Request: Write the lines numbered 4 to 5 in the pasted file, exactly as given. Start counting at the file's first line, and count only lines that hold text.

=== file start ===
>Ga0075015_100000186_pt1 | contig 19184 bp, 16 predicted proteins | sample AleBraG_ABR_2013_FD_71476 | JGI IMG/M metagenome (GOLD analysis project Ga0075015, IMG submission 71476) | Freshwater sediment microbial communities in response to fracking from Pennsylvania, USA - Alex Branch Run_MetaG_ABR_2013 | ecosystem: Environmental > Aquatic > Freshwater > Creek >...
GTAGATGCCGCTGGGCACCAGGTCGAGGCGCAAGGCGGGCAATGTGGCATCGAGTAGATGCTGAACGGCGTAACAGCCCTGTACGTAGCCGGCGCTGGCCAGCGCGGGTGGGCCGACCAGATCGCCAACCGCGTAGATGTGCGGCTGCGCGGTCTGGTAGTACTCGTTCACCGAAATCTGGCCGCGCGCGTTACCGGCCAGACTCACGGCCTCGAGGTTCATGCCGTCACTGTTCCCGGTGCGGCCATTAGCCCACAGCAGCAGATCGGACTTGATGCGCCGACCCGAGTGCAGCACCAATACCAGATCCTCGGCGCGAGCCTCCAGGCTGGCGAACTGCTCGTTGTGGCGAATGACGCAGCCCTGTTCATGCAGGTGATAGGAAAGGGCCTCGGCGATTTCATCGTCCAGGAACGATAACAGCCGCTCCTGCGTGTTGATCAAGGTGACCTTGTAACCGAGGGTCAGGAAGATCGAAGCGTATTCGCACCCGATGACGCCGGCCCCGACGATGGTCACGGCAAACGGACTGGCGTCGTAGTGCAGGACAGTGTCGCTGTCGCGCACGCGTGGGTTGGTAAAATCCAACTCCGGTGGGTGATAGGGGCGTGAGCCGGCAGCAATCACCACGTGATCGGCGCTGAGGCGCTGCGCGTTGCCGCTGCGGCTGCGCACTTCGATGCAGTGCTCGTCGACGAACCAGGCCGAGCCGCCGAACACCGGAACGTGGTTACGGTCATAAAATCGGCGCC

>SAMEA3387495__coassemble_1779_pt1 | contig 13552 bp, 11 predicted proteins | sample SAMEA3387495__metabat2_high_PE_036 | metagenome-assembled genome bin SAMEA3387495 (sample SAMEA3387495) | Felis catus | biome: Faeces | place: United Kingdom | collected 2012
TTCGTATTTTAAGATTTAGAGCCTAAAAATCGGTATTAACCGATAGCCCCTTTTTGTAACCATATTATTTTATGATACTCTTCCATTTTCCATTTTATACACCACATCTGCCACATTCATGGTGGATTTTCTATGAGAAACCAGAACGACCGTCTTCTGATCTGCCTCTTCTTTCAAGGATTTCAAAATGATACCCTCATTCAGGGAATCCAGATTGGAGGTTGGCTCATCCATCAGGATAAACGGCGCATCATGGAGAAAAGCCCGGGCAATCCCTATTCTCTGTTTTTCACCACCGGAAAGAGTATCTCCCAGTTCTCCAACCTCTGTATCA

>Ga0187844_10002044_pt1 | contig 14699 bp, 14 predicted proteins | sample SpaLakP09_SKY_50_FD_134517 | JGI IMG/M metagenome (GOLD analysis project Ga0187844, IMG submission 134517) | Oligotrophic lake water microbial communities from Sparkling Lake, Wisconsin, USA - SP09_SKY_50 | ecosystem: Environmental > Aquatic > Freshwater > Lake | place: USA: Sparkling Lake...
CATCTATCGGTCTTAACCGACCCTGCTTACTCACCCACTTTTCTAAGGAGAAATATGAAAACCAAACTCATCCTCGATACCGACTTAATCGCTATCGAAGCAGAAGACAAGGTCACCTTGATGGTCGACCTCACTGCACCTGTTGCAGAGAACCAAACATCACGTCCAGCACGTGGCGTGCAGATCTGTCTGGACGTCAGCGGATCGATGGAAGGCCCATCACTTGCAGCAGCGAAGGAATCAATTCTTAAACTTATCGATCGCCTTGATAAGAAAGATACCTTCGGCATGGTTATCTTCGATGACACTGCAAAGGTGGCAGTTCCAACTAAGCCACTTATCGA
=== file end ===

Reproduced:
TTCGTATTTTAAGATTTAGAGCCTAAAAATCGGTATTAACCGATAGCCCCTTTTTGTAACCATATTATTTTATGATACTCTTCCATTTTCCATTTTATACACCACATCTGCCACATTCATGGTGGATTTTCTATGAGAAACCAGAACGACCGTCTTCTGATCTGCCTCTTCTTTCAAGGATTTCAAAATGATACCCTCATTCAGGGAATCCAGATTGGAGGTTGGCTCATCCATCAGGATAAACGGCGCATCATGGAGAAAAGCCCGGGCAATCCCTATTCTCTGTTTTTCACCACCGGAAAGAGTATCTCCCAGTTCTCCAACCTCTGTATCA

>Ga0187844_10002044_pt1 | contig 14699 bp, 14 predicted proteins | sample SpaLakP09_SKY_50_FD_134517 | JGI IMG/M metagenome (GOLD analysis project Ga0187844, IMG submission 134517) | Oligotrophic lake water microbial communities from Sparkling Lake, Wisconsin, USA - SP09_SKY_50 | ecosystem: Environmental > Aquatic > Freshwater > Lake | place: USA: Sparkling Lake...